Best-Selling Author Julie Powell Dead At 49

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Matthew Holloway Contributor
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Julie Powell the best-selling author best known for documenting her efforts to cook her way through the entirety of Julia Child’s “Mastering the Art of French Cooking,” and in so doing: inspiring the feature film  “Julie & Julia,” died Oct. 26 at the age of 49 at her upstate New York home.

Her husband, Eric, confirmed the author’s death to The New York Times. Eric Powell told the outlet that the cause of death was cardiac arrest.

Powell’s blog, which the film is centered around, began on in 2002, according to The New York Times. Powell, dissatisfied with and stressed by her life as an administrative worker in New York, dove headfirst into a quest to prepare all 524 recipes from the classic French cookbook co-written by one of the pioneers of TV cooking shows, Julia Child.

After finding success with a later memoir “Julie & Julia: 365 Days, 524 Recipes, 1 Tiny Apartment Kitchen,” Powell went on to write “Cleaving: a Story of Marriage, Meat, and Obsession,” according to the outlet. (RELATED: ‘Pulp Fiction’ Star’s Son Dead At Age 25)

“I remember it being well-regarded, but not the juggernaut it became after the book. This was also pre-Slack, pre-Zoom, so as a team, a lot of people didn’t even know about it. And I think the people who read Salon weren’t seeking a woman writing about her home cooking,” Salon senior writer Mary Elizabeth Williams, who previously managed Open Salon, said.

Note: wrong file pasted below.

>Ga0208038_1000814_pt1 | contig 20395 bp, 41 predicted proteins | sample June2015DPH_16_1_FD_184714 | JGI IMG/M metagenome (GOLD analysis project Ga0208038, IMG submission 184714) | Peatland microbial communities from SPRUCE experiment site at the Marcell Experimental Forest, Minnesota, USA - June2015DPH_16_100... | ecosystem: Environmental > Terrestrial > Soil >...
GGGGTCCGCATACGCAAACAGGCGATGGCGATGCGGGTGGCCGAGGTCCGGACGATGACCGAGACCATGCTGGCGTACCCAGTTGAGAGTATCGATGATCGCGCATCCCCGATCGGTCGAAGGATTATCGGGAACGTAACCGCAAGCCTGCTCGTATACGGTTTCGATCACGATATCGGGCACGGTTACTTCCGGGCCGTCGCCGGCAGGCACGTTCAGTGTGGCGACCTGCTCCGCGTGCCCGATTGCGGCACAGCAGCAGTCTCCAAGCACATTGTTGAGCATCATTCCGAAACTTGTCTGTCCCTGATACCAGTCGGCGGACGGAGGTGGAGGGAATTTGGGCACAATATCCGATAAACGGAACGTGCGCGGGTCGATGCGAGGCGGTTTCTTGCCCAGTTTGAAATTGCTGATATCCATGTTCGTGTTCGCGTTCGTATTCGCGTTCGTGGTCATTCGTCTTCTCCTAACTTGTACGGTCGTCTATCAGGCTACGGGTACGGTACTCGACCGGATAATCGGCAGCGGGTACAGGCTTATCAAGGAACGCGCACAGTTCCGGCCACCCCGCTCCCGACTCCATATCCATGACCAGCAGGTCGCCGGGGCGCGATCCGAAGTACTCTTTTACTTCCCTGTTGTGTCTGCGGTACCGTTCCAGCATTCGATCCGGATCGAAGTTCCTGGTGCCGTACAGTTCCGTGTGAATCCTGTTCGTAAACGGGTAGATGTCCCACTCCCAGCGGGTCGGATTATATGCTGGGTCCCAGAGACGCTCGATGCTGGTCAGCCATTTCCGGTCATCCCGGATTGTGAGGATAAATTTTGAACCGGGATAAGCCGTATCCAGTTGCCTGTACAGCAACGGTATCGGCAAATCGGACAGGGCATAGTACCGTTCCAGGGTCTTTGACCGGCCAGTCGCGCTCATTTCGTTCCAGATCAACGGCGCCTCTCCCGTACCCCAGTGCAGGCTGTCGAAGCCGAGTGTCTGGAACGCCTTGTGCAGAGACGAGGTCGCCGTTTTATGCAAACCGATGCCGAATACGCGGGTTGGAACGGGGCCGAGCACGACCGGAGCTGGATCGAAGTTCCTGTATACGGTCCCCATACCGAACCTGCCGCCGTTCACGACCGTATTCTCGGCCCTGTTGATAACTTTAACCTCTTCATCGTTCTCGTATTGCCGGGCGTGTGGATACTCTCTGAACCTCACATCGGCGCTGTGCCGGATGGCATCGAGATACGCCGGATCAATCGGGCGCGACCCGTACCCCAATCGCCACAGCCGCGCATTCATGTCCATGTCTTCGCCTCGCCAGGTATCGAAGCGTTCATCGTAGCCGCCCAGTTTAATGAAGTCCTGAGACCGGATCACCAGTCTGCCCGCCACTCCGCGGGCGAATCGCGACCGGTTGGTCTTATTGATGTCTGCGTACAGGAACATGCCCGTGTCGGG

Ashlie D. Stevens, Deputy Food Editor for Salon said, “it was exactly Powell’s wit and authenticity that drew in many readers to whom classic tomes like ‘Mastering the Art of French Cooking’ did seem inaccessible. Powell’s blog, in turn, became a template for much contemporary food writing,” according to Salon.

“Her bond with Julia Child, as a fan and a cook, was unique and yet still relatable. Who knew better than Julie the joys and pressures of cooking those legendary recipes in the public eye? Who else would hear Julia’s voice in her head, as she put it, quite in the same way? Just as Julia changed cooking in the home from her own kitchen, Julie changed how we write about it from hers,” Salon Editor in Chief Erin Keane said, according to the outlet.

She is survived by her husband, brother and parents, according to the outlet.